Kathryn didn't just spend hours, she spent months loving on this family, showing expert caring, learning about the patient's disease from me, talking with insurance companies, and organizing a hotel for this family to stay in the night before their infusion.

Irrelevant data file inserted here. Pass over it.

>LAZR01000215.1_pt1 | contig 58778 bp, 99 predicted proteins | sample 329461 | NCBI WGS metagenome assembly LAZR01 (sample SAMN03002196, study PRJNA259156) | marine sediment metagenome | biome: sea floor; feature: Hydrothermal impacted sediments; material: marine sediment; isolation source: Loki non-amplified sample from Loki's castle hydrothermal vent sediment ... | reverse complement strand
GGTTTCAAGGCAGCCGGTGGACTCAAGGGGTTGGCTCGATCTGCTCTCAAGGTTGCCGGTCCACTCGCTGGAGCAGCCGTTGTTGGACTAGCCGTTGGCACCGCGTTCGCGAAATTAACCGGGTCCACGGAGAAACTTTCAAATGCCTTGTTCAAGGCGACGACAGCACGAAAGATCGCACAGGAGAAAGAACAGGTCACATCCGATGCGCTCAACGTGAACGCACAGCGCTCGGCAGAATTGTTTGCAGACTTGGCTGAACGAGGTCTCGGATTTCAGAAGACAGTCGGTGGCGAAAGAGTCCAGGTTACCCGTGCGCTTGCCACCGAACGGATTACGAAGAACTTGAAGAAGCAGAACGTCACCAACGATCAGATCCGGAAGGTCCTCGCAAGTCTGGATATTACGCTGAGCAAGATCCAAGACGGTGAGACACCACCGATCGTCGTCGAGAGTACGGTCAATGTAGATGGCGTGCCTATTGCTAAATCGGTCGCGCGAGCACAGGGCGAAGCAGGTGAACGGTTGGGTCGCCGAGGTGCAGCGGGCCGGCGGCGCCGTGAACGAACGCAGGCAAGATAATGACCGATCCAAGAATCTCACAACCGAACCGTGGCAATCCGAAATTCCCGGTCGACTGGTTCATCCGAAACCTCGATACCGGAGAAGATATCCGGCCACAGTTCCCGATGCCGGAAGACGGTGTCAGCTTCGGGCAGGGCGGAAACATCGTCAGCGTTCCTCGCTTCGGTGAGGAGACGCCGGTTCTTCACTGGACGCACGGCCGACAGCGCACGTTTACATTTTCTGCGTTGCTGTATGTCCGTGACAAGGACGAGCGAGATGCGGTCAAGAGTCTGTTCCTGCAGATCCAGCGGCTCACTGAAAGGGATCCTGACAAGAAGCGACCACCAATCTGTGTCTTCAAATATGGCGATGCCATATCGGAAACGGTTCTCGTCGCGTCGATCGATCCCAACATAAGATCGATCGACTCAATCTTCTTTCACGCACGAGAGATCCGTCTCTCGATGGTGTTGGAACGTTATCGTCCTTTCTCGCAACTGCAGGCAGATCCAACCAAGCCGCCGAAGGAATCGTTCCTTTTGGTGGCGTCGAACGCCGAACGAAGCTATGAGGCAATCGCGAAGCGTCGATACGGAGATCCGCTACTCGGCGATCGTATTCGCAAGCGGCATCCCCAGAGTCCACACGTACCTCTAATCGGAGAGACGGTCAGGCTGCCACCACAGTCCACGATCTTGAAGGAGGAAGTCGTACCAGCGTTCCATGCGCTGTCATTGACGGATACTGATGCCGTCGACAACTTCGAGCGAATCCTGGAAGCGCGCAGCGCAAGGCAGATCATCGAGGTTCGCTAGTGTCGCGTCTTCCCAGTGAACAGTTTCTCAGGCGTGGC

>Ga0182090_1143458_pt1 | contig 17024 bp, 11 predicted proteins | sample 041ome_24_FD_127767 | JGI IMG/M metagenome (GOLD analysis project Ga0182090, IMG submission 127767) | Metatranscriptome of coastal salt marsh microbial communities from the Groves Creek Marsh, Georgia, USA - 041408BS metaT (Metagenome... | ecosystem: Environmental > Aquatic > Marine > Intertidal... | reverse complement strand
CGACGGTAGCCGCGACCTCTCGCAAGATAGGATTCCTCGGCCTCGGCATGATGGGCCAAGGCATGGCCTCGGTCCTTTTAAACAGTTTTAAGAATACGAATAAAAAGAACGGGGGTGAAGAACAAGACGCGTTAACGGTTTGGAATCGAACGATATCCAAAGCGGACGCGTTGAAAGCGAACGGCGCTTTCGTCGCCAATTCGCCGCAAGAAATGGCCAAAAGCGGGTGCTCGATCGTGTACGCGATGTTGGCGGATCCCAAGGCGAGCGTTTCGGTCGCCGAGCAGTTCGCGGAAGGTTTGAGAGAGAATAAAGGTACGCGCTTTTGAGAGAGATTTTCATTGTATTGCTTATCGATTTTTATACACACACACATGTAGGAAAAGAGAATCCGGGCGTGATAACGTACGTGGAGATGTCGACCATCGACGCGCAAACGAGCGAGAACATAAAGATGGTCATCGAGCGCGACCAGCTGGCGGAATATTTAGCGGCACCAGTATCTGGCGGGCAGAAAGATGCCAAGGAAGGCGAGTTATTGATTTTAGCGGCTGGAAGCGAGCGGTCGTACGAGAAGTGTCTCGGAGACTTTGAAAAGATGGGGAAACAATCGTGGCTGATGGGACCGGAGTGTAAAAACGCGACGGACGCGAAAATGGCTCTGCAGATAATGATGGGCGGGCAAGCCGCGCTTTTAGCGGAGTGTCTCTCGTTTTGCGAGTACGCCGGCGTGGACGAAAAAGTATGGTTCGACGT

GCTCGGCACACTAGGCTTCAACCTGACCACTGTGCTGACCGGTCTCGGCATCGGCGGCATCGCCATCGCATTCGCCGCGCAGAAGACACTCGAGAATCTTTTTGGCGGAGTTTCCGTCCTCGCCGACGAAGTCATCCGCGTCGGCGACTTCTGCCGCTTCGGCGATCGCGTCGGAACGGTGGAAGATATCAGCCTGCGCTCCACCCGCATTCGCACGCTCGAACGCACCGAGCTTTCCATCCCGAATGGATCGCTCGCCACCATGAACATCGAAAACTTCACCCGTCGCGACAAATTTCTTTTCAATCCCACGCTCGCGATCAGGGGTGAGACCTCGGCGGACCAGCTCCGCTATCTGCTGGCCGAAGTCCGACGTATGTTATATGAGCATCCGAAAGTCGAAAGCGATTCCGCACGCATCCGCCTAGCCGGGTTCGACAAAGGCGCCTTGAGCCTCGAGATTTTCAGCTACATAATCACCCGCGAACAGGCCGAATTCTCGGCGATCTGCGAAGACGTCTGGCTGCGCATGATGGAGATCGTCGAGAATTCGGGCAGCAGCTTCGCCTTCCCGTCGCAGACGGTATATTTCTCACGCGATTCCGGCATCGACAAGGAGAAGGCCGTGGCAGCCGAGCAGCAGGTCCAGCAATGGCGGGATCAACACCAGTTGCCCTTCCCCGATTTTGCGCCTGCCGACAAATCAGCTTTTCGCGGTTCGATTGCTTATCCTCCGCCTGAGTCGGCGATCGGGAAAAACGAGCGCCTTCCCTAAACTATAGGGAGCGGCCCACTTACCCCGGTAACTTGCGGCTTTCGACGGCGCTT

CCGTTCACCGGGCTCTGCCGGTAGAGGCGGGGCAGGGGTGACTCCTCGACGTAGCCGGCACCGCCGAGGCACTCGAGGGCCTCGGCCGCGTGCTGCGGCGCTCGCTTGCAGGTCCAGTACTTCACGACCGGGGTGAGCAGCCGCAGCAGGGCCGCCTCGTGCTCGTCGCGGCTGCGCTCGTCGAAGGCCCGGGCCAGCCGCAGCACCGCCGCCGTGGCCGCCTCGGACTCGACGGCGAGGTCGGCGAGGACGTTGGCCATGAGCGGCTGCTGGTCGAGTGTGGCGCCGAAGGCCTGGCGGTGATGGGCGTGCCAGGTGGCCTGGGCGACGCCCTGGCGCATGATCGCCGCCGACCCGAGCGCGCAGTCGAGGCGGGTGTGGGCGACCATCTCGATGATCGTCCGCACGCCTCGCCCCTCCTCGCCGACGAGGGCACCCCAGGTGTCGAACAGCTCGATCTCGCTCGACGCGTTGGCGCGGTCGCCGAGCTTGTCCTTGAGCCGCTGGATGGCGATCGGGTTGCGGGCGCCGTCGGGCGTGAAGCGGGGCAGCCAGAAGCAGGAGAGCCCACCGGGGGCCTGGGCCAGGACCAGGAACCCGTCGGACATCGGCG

When I first thought of nominating Kathryn for the DAISY Award and read the criteria of which nominees must have at least one of, it became abruptly apparent that she shows not one but all of the qualities this Award seeks to honor. Though her role is in a specialty clinic, the breadth of patient diseases that she helps care for is extremely broad, and she regularly goes well beyond the scope and standard of her job to help our patients and their families. Turns out there is a bit of a nursing shortage. This has left our clinic severely understaffed. Kathryn is working in an environment typically manned by three RNCCs and two MAs, yet it is currently only staffed by two nurses. Needless to say, things are tight, stress is high, spirits are burned out, and everyone is tired. How has Kathryn responded to this dearth of staffing and mountain of work? By smiling, caring for everyone with more vigor, performing consistently in a team-oriented and dependable manner, and all with extreme professionalism. There isn't just one example, and if you have all day and would like to hear of just the times I can think of off the top of my head of specific examples that exemplify what I'm talking about, I'd be happy to make myself available. But for the sake of this nomination essay, let's talk about the thankless but utterly important job of medication prior authorization. My patient needed rituximab. She also lives over 3 hours away. She's also inconsistent with answering the phone. Also, her disease is so rare that most insurance companies have never heard of it. Kathryn didn't just spend hours, she spent months loving on this family, showing expert caring, learning about the patient's disease from me, talking with insurance companies, and organizing a hotel for this family to stay in the night before their infusion. This family, like every other one in my clinic who meets Kathryn, loves her. When they see me, they say, "Hi, Dr. "C"." When they see Kathryn they smile, squeal in delight, rush to hug her, and thank her profusely. I'm not saying I'm jealous, I'm just saying I hope that one day I can be half the doctor that Kathryn is a nurse, and I can't think of anyone more deserving of receiving the DAISY Award as even the smallest token to recognize the extraordinary caregiver that she is.